About the Speaker
Dr. Kirk Johnson is the Sant Director of the Smithsonian National Museum of Natural History. He oversees more than 460 employees and a collection of more than 145 million objects—the largest natural history collection in the world. The Museum hosts more than 7 million visitors annually and, last year, its scientists published over 730 scientific research papers and described 517 new species.

Johnson is a paleontologist who has led expeditions in 11 countries and 19 states that resulted in the discovery of more than 1,400 fossil sites. His research focuses on fossil plants and the extinction of the dinosaurs. He is known for his scientific books and articles, popular books, museum exhibits, presentations, and collaborations with artists. In 2010-11, he led the Snowmastodon Project, the excavation of an amazing ice age site near Snowmass Village, Colorado. This dig recovered more than 5,400 bones of mammoths, mastodons and other ice age animals and was featured in the NOVA documentary, Ice Age Death Trap, and in Johnson’s book, Digging Snowmastodon, Discovering an Ice Age World in the Colorado Rockies. Johnson received a 2016 Kavli Science Journalism Award for his role as host of the three-part NOVA series Making North America, which aired on PBS networks in November 2015. His newest book, Ancient Wyoming, explores the prehistory and geology of the Bighorn Basin.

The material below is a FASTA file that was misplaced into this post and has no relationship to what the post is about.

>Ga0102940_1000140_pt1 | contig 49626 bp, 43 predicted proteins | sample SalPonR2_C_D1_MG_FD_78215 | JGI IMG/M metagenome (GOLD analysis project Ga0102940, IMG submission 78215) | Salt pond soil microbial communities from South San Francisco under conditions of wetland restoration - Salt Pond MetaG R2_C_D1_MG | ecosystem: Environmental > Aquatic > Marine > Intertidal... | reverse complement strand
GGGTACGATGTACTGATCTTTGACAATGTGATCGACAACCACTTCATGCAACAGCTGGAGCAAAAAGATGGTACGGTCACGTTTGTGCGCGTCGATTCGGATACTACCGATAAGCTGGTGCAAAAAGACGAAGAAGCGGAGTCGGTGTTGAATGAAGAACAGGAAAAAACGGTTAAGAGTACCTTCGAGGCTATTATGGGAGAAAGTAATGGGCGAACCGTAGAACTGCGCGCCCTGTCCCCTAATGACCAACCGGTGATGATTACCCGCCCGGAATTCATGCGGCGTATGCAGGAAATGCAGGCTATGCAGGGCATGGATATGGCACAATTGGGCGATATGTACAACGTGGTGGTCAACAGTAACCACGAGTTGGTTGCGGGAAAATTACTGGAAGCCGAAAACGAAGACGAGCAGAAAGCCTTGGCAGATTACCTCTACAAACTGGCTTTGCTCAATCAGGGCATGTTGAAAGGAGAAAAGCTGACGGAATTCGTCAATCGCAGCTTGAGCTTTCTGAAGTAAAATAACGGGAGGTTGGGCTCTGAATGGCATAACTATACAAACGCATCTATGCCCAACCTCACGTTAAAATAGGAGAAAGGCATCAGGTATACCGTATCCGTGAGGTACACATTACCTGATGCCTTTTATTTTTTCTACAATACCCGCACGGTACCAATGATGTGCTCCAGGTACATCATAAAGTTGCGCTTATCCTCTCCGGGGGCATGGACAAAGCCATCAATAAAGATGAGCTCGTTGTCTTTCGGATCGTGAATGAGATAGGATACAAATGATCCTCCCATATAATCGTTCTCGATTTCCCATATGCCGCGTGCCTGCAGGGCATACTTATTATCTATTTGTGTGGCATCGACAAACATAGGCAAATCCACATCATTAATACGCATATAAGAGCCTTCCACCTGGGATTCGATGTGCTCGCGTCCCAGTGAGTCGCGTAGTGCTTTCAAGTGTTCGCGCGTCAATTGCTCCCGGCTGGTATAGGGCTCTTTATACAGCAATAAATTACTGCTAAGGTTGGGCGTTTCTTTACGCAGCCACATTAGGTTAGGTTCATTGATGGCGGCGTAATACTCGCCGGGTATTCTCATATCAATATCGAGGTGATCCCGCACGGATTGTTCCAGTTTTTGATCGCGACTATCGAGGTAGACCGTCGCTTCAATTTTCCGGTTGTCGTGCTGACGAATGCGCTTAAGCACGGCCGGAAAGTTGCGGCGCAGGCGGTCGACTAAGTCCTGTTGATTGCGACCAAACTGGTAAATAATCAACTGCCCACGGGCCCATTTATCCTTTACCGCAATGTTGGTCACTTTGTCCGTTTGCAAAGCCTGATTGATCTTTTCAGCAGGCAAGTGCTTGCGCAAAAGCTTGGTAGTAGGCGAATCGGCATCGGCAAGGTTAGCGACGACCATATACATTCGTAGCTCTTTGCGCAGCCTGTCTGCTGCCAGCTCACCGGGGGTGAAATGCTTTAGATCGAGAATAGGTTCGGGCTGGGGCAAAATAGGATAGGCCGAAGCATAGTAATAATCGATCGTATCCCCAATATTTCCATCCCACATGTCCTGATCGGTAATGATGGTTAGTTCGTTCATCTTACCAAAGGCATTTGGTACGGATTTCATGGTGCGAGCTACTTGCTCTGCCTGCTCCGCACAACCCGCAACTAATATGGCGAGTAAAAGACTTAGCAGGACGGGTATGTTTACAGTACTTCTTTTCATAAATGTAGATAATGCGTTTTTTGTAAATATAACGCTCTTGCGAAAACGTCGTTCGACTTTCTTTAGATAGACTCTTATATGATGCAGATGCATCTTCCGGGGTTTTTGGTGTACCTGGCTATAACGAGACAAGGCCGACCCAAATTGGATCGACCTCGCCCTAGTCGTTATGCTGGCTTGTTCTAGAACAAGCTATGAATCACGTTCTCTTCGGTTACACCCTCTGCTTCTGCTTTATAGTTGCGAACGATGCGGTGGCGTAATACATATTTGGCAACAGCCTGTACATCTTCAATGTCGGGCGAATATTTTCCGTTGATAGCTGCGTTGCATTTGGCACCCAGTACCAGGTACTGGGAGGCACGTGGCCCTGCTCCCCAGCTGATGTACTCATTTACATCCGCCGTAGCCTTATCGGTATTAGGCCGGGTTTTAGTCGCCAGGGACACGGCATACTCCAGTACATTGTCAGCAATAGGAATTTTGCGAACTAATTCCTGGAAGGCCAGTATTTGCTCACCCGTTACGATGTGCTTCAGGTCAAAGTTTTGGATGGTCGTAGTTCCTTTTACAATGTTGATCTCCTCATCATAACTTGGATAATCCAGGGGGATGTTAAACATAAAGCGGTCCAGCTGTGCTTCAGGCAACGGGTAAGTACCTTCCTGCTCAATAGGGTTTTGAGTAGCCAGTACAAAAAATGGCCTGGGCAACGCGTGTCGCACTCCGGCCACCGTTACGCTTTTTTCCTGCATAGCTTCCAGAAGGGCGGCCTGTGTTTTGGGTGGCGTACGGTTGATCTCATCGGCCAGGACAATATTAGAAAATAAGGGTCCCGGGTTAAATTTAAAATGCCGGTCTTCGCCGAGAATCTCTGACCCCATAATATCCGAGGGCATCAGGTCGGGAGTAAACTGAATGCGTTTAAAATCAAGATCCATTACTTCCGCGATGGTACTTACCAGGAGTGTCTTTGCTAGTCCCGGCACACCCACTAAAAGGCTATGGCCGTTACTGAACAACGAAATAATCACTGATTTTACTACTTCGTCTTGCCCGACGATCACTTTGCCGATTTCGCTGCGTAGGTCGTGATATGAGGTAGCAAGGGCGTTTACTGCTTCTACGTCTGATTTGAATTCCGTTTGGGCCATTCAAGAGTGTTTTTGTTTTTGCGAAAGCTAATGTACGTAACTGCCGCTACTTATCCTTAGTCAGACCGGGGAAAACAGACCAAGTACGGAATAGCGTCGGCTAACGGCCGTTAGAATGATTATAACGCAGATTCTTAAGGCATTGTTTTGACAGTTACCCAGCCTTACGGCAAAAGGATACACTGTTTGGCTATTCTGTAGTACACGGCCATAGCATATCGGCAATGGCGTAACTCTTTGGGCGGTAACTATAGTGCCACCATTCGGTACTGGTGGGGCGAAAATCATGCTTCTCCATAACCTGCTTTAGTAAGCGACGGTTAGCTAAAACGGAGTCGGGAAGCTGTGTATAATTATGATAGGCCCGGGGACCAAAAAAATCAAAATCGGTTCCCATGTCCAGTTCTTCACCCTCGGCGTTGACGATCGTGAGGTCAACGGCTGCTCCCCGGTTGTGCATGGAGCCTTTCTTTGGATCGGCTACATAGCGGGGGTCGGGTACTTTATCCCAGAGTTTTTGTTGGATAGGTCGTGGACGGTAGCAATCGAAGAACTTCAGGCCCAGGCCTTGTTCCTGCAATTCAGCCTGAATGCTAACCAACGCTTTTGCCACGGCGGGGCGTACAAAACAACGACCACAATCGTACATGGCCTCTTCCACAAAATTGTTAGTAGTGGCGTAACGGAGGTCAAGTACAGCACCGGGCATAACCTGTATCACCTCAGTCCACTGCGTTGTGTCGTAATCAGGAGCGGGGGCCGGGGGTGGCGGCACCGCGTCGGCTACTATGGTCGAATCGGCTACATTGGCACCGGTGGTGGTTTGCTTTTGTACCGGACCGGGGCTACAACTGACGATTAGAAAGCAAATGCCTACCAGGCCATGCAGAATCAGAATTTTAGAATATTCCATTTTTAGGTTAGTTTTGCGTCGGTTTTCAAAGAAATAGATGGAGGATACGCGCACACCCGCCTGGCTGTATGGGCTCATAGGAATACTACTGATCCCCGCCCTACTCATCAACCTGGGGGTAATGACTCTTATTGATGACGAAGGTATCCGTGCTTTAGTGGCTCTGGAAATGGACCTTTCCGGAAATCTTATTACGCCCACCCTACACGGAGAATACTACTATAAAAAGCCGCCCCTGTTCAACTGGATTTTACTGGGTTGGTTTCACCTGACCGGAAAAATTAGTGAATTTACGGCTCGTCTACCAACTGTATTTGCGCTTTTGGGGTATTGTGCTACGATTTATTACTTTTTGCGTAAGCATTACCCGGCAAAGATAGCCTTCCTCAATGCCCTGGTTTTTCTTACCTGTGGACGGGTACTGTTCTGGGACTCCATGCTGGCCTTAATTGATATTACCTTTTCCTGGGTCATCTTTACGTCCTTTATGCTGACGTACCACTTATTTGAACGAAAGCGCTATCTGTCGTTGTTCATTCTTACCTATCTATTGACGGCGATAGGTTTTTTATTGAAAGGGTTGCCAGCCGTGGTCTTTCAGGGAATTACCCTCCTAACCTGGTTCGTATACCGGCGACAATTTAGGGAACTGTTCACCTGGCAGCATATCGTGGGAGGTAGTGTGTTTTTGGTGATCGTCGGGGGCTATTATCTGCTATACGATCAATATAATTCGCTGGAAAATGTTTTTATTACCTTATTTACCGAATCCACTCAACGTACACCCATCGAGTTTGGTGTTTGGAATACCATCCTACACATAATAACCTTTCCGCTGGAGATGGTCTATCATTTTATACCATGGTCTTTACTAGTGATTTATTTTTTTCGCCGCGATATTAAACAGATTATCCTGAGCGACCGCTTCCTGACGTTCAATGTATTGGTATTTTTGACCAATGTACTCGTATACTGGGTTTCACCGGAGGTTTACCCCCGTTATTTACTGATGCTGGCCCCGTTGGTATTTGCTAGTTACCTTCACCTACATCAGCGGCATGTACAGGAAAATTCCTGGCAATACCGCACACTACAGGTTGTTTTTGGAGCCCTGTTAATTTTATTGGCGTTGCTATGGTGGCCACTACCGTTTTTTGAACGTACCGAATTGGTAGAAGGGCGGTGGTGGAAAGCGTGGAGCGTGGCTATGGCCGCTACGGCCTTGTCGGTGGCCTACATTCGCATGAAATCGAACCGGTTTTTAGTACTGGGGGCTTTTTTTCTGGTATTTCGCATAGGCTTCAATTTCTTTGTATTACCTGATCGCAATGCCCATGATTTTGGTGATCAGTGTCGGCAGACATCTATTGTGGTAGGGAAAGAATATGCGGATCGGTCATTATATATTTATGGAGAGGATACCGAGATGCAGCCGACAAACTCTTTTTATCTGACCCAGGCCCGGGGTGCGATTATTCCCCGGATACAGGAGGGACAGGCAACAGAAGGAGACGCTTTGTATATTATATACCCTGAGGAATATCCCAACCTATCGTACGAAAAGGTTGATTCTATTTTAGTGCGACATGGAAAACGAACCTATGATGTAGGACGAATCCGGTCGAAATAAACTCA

Before coming to the Smithsonian, Johnson was vice president and chief curator at the Denver Museum of Nature and Science, where he established the museum’s first comprehensive, long-term research and collections plan. Johnson holds numerous professional memberships, and in November, 2013, was appointed by the White House Office of Science and Technology Policy to the Interagency Arctic Research Policy Committee. He is a member of National Geographic’s Committee for Research and Exploration and an elected Fellow of the Paleontological Society.

Johnson is originally from Bellevue, Washington, and has a bachelor’s degree in geology and fine art from Amherst College, a master’s degree in geology and paleobotany from the University of Pennsylvania and a doctorate in geology and paleobotany from Yale University. He completed postdoctoral research at the University of South Australia and served as a Crosby lecturer at the Massachusetts Institute of Technology.

About the Series
The “William F. Brace Lecture Series” honors the legacy of “legend in rock physics” and former EAPS Department Head Bill Brace, who passed away in 2012. The William F Brace Lecture is an annual all-department event at which a distinguished visitor from outside MIT is invited to speak on a subject of contemporary interest in earth, atmospheric or planetary science.

For more information please contact: Brandon Milardo, bmilardo@mit.edu.